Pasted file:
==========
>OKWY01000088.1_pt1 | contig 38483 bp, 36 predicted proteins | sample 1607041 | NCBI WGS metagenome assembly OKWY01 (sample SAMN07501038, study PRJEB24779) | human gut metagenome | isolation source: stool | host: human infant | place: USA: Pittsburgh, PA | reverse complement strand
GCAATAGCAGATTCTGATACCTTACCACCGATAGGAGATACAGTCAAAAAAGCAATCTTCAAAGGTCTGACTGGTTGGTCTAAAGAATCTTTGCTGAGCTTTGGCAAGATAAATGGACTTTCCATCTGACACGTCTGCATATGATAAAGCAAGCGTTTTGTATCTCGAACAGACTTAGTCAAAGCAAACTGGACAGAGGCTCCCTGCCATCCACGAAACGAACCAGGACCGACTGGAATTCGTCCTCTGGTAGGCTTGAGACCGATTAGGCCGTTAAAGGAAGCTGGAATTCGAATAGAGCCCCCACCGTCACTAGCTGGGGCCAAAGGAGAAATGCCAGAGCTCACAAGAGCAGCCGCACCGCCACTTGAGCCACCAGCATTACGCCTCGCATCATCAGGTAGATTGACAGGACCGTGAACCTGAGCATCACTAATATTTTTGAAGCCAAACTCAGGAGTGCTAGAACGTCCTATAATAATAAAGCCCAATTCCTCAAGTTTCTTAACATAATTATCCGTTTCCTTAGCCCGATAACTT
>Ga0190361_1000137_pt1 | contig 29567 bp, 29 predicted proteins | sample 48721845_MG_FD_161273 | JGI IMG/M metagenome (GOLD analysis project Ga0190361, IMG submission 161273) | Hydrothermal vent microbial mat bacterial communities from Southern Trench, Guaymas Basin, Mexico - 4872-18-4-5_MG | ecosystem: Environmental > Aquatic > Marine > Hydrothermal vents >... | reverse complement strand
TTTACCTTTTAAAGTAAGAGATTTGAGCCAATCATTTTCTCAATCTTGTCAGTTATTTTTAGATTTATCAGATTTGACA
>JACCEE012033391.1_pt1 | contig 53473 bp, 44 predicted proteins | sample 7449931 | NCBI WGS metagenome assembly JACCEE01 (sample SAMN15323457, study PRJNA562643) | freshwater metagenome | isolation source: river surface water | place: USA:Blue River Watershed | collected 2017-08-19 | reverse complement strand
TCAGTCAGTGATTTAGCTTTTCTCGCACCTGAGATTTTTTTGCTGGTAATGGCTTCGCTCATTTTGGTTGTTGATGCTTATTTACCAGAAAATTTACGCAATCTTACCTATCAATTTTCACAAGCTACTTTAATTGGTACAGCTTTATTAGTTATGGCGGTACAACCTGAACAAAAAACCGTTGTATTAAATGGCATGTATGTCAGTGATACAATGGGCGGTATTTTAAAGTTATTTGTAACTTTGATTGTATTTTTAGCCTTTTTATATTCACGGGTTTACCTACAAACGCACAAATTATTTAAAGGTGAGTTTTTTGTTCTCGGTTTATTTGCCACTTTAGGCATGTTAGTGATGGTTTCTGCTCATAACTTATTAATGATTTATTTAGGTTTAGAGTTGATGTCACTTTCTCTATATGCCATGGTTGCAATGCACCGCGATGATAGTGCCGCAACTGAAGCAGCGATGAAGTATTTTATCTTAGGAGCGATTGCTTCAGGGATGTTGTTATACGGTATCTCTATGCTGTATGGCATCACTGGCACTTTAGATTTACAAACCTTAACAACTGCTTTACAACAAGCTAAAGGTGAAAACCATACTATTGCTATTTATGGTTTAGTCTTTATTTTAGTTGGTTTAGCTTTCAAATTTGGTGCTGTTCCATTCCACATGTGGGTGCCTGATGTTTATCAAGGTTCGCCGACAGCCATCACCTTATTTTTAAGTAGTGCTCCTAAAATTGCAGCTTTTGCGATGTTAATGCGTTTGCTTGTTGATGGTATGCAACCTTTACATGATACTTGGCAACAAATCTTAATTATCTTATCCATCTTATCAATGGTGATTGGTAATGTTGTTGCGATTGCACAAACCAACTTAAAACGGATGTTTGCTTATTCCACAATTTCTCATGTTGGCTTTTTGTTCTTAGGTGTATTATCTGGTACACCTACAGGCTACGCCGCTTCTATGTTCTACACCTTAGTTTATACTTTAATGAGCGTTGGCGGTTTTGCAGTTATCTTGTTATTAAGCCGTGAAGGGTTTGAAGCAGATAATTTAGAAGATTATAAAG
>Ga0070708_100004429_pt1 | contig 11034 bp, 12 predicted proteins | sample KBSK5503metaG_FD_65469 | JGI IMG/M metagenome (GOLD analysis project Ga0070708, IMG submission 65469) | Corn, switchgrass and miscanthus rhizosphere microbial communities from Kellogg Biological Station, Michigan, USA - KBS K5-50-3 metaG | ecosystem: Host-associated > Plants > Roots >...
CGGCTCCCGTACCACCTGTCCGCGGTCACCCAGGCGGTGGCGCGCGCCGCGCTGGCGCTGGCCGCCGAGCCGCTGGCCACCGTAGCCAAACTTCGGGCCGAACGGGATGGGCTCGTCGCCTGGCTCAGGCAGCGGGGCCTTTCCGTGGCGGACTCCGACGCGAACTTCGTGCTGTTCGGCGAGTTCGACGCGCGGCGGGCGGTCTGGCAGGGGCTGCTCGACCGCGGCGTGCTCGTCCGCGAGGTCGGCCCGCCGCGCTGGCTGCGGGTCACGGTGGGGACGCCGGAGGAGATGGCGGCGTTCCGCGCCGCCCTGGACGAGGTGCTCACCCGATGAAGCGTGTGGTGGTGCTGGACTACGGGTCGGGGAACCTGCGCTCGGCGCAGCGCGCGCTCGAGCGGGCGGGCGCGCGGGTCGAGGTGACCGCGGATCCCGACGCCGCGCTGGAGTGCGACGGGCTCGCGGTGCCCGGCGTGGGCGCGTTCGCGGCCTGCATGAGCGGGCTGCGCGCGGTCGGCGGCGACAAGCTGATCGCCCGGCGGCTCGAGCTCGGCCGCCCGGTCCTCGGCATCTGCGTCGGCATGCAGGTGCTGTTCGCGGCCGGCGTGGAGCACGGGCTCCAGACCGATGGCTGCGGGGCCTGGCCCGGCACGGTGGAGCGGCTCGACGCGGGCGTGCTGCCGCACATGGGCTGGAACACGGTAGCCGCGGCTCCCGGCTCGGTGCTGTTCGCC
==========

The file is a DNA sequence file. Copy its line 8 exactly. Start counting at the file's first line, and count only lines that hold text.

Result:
CGGCTCCCGTACCACCTGTCCGCGGTCACCCAGGCGGTGGCGCGCGCCGCGCTGGCGCTGGCCGCCGAGCCGCTGGCCACCGTAGCCAAACTTCGGGCCGAACGGGATGGGCTCGTCGCCTGGCTCAGGCAGCGGGGCCTTTCCGTGGCGGACTCCGACGCGAACTTCGTGCTGTTCGGCGAGTTCGACGCGCGGCGGGCGGTCTGGCAGGGGCTGCTCGACCGCGGCGTGCTCGTCCGCGAGGTCGGCCCGCCGCGCTGGCTGCGGGTCACGGTGGGGACGCCGGAGGAGATGGCGGCGTTCCGCGCCGCCCTGGACGAGGTGCTCACCCGATGAAGCGTGTGGTGGTGCTGGACTACGGGTCGGGGAACCTGCGCTCGGCGCAGCGCGCGCTCGAGCGGGCGGGCGCGCGGGTCGAGGTGACCGCGGATCCCGACGCCGCGCTGGAGTGCGACGGGCTCGCGGTGCCCGGCGTGGGCGCGTTCGCGGCCTGCATGAGCGGGCTGCGCGCGGTCGGCGGCGACAAGCTGATCGCCCGGCGGCTCGAGCTCGGCCGCCCGGTCCTCGGCATCTGCGTCGGCATGCAGGTGCTGTTCGCGGCCGGCGTGGAGCACGGGCTCCAGACCGATGGCTGCGGGGCCTGGCCCGGCACGGTGGAGCGGCTCGACGCGGGCGTGCTGCCGCACATGGGCTGGAACACGGTAGCCGCGGCTCCCGGCTCGGTGCTGTTCGCC